Thought-provoking snippet.  Really, I can’t say more or fire will start coming out of my nose.

Hair styles for the hipster alpaca. About a thousand folks must have sent me this one. How can alpacas be so cute and so funny-looking at the same moment?

We need a cute animal pic, don’t we….hmmmmm….well. I don’t have baby animals, but I do have unusual photos of unusual animals, how about that? Start here, then go here, and maybe look at this, and don’t miss the series on Ramen Noodle. Superb photography with a heart for animals.

About sandi

Knitter. Spinner. Quilter. UFO Wrangler. Sometime bead artist and weaver. Two toddler-age kittens, 1 permakitten, 2 grownup cats, 1 beloved dog angel, 1 spouse, 1 crazy life. I suppose that the 5 cats make me 1 crazy cat lady; OTOH, apparently, yes, I do need that much feline supervision.
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14 Responses to up to mischief, as usual

  1. Tamara says:

    Re: beautiful plied rainbow yarn–yes, it is. and that’s all it needs to be.

    re: thought-provoking snippet–it’s almost torches and pitchforks times, my friends!

    Re: Firefly/Serenity legos–I love and would want the lego people–but I think they need to give more thought to River–she looks too bland. It also looks like it’s not ever going to be a true LEGO kit, but the guy who’s doing all the work is going to send out instructions for people who want to make their own.


  2. Suze says:

    Oooh, I thought I was the only person who fondled her stash. I finally decided that is really the reason I buy anything, be it yarn, fabric or books. I just want to look and touch and touch and look somemore. I don’t really want to make anything!


  3. teabird says:

    I’m with Tamara: torches and pitchforks.
    I love, love, love the rainbow skeinlet.


  4. InJuneau says:

    Yes, yarn as a valid end product. I have problems convincing people of that.

    Thank you!


  5. Naomi says:

    I disagree. I don’t think of yarn as a finished object, not really. It’s a good stopping point, and it doesn’t have to immediately become something else, but it’s not a Thing as “just” yarn unless I declare it to be String For Tying Things or something like that.

    (This does not mean I think your handspun isn’t lovely as a not-finished Thing, because it is. Especially those Shetland batt yarns.)


  6. Sharon Calvert says:

    Oh, Sandi, it’s all so beautiful! I love the rainbow yarn, though.


  7. molly says:

    tamara and teabird: count me in…
    all that aside – such beautiful yarn! and yes, it could be a finished object if you wanted it to be, and yes, it could be a good stopping point, and yes, it could be the basis of something wonderful! and isn’t that why we love fibre? it is complete and lovely at every stage…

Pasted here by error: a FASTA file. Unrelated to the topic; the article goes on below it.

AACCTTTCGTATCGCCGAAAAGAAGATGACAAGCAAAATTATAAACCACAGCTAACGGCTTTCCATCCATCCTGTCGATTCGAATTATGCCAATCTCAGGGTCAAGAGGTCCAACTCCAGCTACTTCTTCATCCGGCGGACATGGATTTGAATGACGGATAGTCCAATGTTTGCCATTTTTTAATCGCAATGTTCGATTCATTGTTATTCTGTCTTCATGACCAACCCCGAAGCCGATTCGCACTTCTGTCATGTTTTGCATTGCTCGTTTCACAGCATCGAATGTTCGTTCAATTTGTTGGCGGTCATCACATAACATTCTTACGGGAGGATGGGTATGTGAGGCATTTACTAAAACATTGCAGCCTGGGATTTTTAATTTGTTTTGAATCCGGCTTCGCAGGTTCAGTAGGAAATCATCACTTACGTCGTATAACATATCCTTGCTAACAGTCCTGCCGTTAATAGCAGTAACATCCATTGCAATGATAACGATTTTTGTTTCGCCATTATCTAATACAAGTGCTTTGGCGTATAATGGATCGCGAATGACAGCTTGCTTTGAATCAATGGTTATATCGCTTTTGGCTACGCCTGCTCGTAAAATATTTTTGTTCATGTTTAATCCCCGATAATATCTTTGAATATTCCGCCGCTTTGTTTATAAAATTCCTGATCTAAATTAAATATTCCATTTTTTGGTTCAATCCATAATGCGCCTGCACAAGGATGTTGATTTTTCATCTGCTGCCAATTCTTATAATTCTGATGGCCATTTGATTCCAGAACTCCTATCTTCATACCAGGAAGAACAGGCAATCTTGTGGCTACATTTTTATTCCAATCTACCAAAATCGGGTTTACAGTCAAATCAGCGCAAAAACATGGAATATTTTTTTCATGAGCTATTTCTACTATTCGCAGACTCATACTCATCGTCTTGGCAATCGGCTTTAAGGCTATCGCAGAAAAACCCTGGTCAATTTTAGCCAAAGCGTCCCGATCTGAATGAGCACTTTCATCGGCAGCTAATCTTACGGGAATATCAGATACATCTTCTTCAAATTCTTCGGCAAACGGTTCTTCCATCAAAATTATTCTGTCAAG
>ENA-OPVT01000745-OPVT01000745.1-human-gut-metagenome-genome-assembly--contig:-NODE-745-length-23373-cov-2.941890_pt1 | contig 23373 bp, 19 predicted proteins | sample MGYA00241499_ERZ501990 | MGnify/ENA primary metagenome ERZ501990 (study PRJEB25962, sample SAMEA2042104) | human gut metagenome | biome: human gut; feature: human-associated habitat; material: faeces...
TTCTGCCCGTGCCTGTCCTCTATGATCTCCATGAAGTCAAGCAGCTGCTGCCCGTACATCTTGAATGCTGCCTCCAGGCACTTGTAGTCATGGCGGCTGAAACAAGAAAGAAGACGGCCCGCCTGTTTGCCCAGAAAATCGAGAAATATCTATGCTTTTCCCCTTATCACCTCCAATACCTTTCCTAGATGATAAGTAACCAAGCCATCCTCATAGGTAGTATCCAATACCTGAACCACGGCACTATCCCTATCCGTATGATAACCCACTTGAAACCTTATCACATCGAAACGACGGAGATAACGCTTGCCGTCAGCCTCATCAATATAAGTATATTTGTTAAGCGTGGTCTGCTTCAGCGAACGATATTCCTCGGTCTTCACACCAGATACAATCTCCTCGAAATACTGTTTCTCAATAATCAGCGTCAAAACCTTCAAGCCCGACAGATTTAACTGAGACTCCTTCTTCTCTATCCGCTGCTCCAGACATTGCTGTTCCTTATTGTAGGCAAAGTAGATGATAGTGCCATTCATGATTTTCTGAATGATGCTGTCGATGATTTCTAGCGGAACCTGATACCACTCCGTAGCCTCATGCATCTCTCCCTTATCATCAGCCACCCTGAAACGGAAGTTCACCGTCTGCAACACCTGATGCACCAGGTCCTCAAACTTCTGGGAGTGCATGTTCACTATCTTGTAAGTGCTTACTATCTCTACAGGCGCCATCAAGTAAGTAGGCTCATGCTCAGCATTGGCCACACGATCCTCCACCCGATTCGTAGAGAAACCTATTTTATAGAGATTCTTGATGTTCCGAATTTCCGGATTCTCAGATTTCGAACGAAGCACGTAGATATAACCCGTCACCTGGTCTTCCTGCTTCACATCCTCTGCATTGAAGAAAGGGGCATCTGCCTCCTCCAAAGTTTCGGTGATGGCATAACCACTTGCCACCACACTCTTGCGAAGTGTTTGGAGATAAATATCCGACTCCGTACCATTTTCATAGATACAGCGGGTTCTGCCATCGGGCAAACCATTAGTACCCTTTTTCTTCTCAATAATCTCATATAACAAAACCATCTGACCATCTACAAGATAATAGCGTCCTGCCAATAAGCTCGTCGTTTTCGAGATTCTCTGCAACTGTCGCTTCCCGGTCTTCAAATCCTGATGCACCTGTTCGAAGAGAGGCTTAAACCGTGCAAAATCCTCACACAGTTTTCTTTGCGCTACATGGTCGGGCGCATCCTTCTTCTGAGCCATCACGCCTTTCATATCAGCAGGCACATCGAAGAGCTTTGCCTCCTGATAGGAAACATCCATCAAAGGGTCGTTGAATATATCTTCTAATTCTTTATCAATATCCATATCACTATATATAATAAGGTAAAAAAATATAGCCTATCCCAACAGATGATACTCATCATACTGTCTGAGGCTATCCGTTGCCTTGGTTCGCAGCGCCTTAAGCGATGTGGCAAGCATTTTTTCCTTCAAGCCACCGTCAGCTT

8. molly says:

    sheesh – you think i could spell my own name –
    let’s try again –


  9. I didn’t realize the blue silk you had mentioned was from the geese. I feel super special now! It turned out so pretty, and I think I’d just pet it, too…..or weave a little bag front out of it. Also, the dinosaur thing? Crazypants!


  10. Bonnie Craig says:

    I feel that even store-bought yarn doesn’t have to be made into anything else. Some skeins are art. They sit on my bookcase, they drape themselves lovingly out of bowls, they travel in my bag so I can pet them. If I had made that beautiful handspun, I would do exactly as you’re doing! Good work.


  11. Pat says:

    The yarns are beautiful! and soo tempting. (I have too many hobbies & stuff! I cannot add another one. I feel that if I keep telling myself that it will at least stall) It was so good to see your post! I kept reminding myself that bloggers who are not writing are living their life, but your comments and insights were missed. I pray that some of the rough spots are smoother and that you are well.


  12. Jerri says:

    Thank you for the alpaca hair style show. It made my day!


  13. Natalie says:

    Lovely Shetland yarn! And yes, it’s totally normal to have handspun to fondle. I recently spun up a small sample because it was shiny and pretty. It’s not enough to do something with, but it’s lovely to look at.


  14. ikkinlala says:

    I love your Shetland yarn!